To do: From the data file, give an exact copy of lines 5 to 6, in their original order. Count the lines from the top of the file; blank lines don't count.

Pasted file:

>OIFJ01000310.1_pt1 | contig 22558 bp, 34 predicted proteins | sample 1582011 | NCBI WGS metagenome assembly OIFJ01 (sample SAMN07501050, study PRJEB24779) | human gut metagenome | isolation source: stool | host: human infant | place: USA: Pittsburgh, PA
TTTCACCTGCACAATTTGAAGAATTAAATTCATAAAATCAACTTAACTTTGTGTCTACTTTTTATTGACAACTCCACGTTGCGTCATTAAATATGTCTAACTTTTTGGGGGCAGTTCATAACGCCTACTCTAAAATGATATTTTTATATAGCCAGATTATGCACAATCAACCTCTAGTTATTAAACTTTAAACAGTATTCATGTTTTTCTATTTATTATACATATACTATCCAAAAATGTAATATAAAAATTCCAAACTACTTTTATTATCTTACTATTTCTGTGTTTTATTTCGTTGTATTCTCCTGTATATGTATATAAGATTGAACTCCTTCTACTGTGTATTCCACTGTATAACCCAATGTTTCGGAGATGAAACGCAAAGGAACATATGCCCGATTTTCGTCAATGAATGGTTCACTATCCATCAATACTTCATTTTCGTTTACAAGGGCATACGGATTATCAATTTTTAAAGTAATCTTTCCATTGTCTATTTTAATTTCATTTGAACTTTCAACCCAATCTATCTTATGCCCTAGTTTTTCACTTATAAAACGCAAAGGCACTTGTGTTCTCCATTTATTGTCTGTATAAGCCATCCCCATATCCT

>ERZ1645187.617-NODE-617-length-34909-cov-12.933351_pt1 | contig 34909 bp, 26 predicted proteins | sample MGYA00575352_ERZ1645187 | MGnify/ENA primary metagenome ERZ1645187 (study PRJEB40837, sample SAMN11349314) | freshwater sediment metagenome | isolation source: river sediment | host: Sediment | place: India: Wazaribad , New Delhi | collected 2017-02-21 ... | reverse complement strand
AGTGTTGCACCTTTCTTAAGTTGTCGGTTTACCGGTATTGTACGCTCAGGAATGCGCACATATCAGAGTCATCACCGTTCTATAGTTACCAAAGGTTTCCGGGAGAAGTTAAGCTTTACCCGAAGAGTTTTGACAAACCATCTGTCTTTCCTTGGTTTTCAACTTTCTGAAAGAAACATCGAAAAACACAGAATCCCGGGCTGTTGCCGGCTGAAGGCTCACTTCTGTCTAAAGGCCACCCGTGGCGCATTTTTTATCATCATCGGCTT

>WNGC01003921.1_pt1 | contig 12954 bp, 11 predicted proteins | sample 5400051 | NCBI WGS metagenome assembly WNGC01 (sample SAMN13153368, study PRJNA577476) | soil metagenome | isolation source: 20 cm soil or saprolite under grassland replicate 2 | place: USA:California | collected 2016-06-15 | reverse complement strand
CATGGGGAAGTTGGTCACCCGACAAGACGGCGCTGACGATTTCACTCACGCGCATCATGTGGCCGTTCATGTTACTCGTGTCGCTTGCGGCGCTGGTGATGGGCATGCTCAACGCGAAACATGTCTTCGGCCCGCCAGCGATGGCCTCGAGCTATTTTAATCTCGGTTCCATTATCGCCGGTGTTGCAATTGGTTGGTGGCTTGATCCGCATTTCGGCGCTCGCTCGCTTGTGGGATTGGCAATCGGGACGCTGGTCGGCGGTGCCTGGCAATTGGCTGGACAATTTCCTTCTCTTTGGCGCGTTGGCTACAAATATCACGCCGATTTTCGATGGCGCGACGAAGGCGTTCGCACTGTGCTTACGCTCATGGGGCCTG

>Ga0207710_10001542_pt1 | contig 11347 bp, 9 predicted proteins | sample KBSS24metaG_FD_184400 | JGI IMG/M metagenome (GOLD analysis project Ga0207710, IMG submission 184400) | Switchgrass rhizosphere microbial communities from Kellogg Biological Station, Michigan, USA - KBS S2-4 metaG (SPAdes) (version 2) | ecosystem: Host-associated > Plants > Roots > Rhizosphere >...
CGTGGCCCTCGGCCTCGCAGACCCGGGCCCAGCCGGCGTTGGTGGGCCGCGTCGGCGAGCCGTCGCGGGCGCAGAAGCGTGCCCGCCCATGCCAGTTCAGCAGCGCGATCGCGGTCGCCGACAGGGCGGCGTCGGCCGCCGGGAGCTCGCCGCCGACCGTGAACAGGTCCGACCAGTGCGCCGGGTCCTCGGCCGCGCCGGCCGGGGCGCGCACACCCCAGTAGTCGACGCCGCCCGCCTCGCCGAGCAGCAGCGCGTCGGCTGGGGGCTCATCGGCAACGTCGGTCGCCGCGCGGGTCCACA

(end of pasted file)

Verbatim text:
>WNGC01003921.1_pt1 | contig 12954 bp, 11 predicted proteins | sample 5400051 | NCBI WGS metagenome assembly WNGC01 (sample SAMN13153368, study PRJNA577476) | soil metagenome | isolation source: 20 cm soil or saprolite under grassland replicate 2 | place: USA:California | collected 2016-06-15 | reverse complement strand
CATGGGGAAGTTGGTCACCCGACAAGACGGCGCTGACGATTTCACTCACGCGCATCATGTGGCCGTTCATGTTACTCGTGTCGCTTGCGGCGCTGGTGATGGGCATGCTCAACGCGAAACATGTCTTCGGCCCGCCAGCGATGGCCTCGAGCTATTTTAATCTCGGTTCCATTATCGCCGGTGTTGCAATTGGTTGGTGGCTTGATCCGCATTTCGGCGCTCGCTCGCTTGTGGGATTGGCAATCGGGACGCTGGTCGGCGGTGCCTGGCAATTGGCTGGACAATTTCCTTCTCTTTGGCGCGTTGGCTACAAATATCACGCCGATTTTCGATGGCGCGACGAAGGCGTTCGCACTGTGCTTACGCTCATGGGGCCTG